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To reduce false positive detection of fluorochrome-binding B cells, we used MHC Class I (Kd) tetramers conjugated to PE or APC simultaneously during the staining process. This dual fluorochrome approach has been shown to enable exquisite sensitivity in detecting low frequencies of antigen specific B cells [28]. B cells from naïve C57BL/6 mice binding to Kd-PE and Kd-APC could be segregated into three populations: those that only bound to Kd-PE or Kd-APC and those that bound to both the Kd-PE and Kd-APC tetramers; we refer to the latter population as Tet-DP cells for the remainder of this manuscript (Figure 1A). The total numbers of Tet-DP cells, PE-binding and APC-binding B cells in a naïve C57BL/6 mouse was approximately 19 241, 17 604 and 3270 respectively. To further probe the specificity of the Tet-DP B cells, single-cell suspensions of spleen and lymph node cells of naïve C57BL/6 mice were stained with either the combination of Kd-PE and Kd-APC or SAV-PE and SAV-APC, and then enriched by anti-PE and anti-FITC microbead positive selection. A significantly higher percentage of Kd Tet-DP B cells (1.93%) were observed compared to the SAV-DP B cells (0.07%) (Figure 1B). In addition, nonenriched single-cell suspensions of spleen and lymph node cells of naïve C57BL/6 mice were co-stained with Kd-PE, Kd-APC and an irrelevant ligand, H-2Kb-APC or SAV-APC. Only 5% of the Kd Tet-DP cells bound to H-2Kb-APC while <1% bound to the SAV-APC, confirming that the Kd Tet-DP cells in naïve mice were highly specific for Kd-reactive B cells (Figure 1C). Similar results were obtained with spleen cells isolated from a C57BL/6 mouse 14 days after receiving a BALB/c heart transplant (Supplemental Figure 1). Finally we confirmed that the Kd Tet-binding was BCR specific, by demonstrating significantly fewer Kd Tet-DP cells in MD4 mice that express a transgenic BCR specific for hen egg lysozyme, compared to nontransgenic littermate controls (Figure 1D).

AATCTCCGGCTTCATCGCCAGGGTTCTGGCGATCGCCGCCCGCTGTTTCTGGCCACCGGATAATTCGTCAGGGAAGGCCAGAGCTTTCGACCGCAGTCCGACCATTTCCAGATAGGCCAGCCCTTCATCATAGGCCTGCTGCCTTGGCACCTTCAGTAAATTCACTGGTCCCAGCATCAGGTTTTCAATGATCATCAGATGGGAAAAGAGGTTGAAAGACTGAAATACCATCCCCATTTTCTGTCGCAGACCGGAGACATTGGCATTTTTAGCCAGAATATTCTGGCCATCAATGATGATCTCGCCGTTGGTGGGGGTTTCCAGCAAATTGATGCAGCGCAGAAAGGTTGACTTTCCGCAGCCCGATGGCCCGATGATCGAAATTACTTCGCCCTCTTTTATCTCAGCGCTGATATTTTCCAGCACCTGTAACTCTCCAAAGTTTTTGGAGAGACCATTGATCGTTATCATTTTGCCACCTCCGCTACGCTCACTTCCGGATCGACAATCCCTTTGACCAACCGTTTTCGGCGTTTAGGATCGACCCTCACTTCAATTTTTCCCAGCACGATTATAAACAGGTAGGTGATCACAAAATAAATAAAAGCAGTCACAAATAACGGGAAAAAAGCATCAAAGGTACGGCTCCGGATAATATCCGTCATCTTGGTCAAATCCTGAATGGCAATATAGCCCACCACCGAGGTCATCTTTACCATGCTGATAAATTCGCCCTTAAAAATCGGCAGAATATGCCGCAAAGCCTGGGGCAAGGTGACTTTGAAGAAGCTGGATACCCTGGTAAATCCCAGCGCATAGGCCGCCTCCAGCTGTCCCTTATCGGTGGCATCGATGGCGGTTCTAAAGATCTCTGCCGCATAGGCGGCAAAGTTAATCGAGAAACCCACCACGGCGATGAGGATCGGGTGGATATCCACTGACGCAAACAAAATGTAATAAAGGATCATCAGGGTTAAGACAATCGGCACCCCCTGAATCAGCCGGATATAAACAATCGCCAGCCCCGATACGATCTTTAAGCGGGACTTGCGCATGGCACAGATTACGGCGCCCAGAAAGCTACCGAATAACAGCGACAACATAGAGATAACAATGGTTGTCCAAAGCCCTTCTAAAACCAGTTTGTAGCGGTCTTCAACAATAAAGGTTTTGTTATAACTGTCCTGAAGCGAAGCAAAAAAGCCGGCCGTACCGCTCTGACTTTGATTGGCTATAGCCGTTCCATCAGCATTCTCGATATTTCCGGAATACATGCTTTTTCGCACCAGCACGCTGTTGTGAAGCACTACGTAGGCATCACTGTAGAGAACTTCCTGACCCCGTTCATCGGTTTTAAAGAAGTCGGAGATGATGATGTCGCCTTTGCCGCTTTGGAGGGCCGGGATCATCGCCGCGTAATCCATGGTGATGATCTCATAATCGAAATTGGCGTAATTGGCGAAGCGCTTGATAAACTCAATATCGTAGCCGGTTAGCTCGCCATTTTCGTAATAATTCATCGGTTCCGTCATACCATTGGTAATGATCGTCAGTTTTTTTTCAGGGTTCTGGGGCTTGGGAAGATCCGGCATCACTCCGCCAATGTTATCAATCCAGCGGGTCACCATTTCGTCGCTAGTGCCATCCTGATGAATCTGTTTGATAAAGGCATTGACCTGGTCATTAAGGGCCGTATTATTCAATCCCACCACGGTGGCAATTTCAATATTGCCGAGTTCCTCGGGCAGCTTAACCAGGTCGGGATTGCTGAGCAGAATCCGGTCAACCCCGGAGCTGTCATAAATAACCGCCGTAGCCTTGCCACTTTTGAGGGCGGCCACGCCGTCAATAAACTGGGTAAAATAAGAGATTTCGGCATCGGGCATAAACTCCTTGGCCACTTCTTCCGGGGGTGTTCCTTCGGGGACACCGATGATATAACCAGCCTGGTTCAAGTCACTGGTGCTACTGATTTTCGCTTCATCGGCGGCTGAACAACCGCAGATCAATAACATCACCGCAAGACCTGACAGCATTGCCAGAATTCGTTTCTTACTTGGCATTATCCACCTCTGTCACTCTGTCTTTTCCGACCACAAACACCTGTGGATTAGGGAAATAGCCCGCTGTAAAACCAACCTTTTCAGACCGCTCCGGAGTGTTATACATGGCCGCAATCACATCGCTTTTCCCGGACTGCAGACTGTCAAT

To determine the efficiency to which the Kd tetramers bound to the B cells that produce anti-Kd antibodies, we used a sensitive functional assay, as described by Pape et al. [13], that enabled the presence of these cells to be analyzed following immunization. Kd tetramer-binding cells were depleted from splenocytes isolated from naïve C57BL/6 mice, transferred into B cell deficient mice and then immunized with BALB/c (H2d) splenocytes; the control group consisted of transferring nondepleted cells (Figure 2A). Three weeks after immunization, the serum was collected and assessed for circulating anti-Kd antibodies as well as for anti-BALB/c DSA. Mice receiving Kd tetramer-depleted spleen cells did not produce detectable anti-Kd antibodies, confirming in this sensitive assay that the Kd tetramers efficiently bound to virtually all Kd-specific B cells (Figure 2B). Although Kd-specific antibody responses were voided, the remaining allo-specificities were intact as they were able to produce DSA specific for other BALB/c antigens that were expressed and detected on BALB.B targets, comparable to mice receiving nondepleted spleen cells (Figure 2C) and significantly above negative control with no serum added or naïve serum (Supplemental Figure 2).